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Article

The Effect of Corn Dextrin on the Rheological, Tribological, and Aroma Release Properties of a Reduced-Fat Model of Processed Cheese Spread

1
Aroma and Smell Research, Department of Chemistry and Pharmacy, Friedrich-Alexander University Erlangen-Nürnberg, Henkestraße 9, 91054 Erlangen, Germany
2
Department of Food Process Development, Fraunhofer Institute for Process Engineering and Packaging IVV, Giggenhauser Str. 35, 85354 Freising, Germany
3
School of Agricultural, Forest and Food Sciences (HAFL), Bern University of Applied Sciences, Länggasse 85, 3052 Zollikofen, Switzerland
*
Author to whom correspondence should be addressed.
Molecules 2022, 27(6), 1864; https://doi.org/10.3390/molecules27061864
Received: 17 February 2022 / Revised: 7 March 2022 / Accepted: 11 March 2022 / Published: 13 March 2022
(This article belongs to the Special Issue Starch: Chemistry, Technology and Application)

Abstract

:
Low-calorie and low-fat foods have been introduced to the market to fight the increasing incidence of overweightness and obesity. New approaches and high-quality fat replacers may overcome the poor organoleptic properties of such products. A model of processed cheese spread (PCS) was produced as a full-fat version and with three levels of fat reduction (30%, 50%, and 70%). Fat was replaced by water or by corn dextrin (CD), a dietary fiber. Additionally, in the 50% reduced-fat spreads, fat was replaced by various ratios of CD and lactose (100:0, 75:25, 50:50, 25:75, and 0:100). The effect of each formulation was determined by measuring the textural (firmness, stickiness, and spreadability), rheological (flow behavior and oscillating rheology), tribological, and microstructural (cryo-SEM) properties of the samples, as well as the dynamic aroma release of six aroma compounds typically found in cheese. Winter’s critical gel theory was a good approach to characterizing PCS with less instrumental effort and costs: the gel strength and interaction factors correlated very well with the spreadability and lubrication properties of the spreads. CD and fat exhibited similar interaction capacities with the aroma compounds, resulting in a similar release pattern. Overall, the properties of the sample with 50% fat replaced by CD were most similar to those of the full-fat sample. Thus, CD is a promising fat replacer in PCS and, most likely, in other dairy-based emulsions.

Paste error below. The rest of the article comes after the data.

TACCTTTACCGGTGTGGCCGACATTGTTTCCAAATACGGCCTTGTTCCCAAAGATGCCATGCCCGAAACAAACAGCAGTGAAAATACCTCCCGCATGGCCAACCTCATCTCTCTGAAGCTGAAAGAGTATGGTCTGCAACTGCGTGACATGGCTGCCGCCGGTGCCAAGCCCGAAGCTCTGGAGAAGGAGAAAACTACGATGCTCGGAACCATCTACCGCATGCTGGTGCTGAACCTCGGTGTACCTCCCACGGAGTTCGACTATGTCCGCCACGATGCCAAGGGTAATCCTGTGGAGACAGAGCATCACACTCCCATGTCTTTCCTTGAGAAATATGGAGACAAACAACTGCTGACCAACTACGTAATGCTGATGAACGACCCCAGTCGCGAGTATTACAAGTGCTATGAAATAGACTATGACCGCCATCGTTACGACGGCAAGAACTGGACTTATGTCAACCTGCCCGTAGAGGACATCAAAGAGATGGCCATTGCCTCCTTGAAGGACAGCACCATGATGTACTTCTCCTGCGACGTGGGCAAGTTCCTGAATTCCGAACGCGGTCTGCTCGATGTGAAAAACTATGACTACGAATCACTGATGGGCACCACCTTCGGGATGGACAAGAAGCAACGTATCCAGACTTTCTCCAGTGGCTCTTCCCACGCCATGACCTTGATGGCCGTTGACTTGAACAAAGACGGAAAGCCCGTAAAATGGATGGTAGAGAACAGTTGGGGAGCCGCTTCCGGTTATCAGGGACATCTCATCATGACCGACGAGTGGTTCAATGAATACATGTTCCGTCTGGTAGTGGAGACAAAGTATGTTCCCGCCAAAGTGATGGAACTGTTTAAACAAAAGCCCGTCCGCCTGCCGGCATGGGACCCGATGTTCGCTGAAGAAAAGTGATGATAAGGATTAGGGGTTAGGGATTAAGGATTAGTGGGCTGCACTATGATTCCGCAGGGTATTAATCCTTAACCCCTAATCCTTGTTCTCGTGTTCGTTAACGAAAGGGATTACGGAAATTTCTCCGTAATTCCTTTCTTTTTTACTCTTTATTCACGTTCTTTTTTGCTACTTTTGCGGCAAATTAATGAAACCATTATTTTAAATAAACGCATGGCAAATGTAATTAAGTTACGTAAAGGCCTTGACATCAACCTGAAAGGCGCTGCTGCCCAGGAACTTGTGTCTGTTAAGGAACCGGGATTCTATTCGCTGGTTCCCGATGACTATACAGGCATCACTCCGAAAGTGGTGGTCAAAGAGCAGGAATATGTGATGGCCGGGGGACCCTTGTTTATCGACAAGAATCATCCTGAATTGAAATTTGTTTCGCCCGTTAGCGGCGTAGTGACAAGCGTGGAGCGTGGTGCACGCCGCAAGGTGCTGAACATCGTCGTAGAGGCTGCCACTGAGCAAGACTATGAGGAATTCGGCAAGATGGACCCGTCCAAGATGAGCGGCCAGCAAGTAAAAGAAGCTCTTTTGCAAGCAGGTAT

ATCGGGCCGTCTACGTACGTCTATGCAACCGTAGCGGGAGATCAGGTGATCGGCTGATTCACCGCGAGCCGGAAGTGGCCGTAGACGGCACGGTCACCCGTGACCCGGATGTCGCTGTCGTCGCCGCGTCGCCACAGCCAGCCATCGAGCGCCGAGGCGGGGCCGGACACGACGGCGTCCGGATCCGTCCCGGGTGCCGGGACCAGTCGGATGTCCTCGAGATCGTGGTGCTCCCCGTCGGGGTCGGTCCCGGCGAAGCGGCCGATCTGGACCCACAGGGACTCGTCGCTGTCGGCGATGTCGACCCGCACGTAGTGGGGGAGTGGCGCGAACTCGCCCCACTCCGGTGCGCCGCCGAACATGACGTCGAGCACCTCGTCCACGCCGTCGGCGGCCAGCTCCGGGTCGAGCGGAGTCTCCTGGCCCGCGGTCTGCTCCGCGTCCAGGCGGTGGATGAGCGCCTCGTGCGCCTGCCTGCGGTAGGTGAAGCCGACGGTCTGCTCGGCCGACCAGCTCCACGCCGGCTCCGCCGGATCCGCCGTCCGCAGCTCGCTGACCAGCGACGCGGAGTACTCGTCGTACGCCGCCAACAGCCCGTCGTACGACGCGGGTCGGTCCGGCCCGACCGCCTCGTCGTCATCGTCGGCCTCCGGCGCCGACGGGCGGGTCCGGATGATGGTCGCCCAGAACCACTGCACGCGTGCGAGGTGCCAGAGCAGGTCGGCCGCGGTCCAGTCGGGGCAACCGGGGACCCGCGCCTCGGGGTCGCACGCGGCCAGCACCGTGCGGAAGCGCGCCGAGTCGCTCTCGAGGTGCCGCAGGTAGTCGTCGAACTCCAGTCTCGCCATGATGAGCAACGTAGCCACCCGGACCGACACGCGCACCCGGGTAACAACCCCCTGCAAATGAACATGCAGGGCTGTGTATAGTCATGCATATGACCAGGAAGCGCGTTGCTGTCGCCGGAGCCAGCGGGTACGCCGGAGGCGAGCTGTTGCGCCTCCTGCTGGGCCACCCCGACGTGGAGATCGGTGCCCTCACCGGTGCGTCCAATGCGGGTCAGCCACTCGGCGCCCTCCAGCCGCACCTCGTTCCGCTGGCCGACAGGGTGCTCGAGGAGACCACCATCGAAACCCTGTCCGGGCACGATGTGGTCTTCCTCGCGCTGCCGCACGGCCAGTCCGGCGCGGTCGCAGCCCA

Graphical Abstract

1. Introduction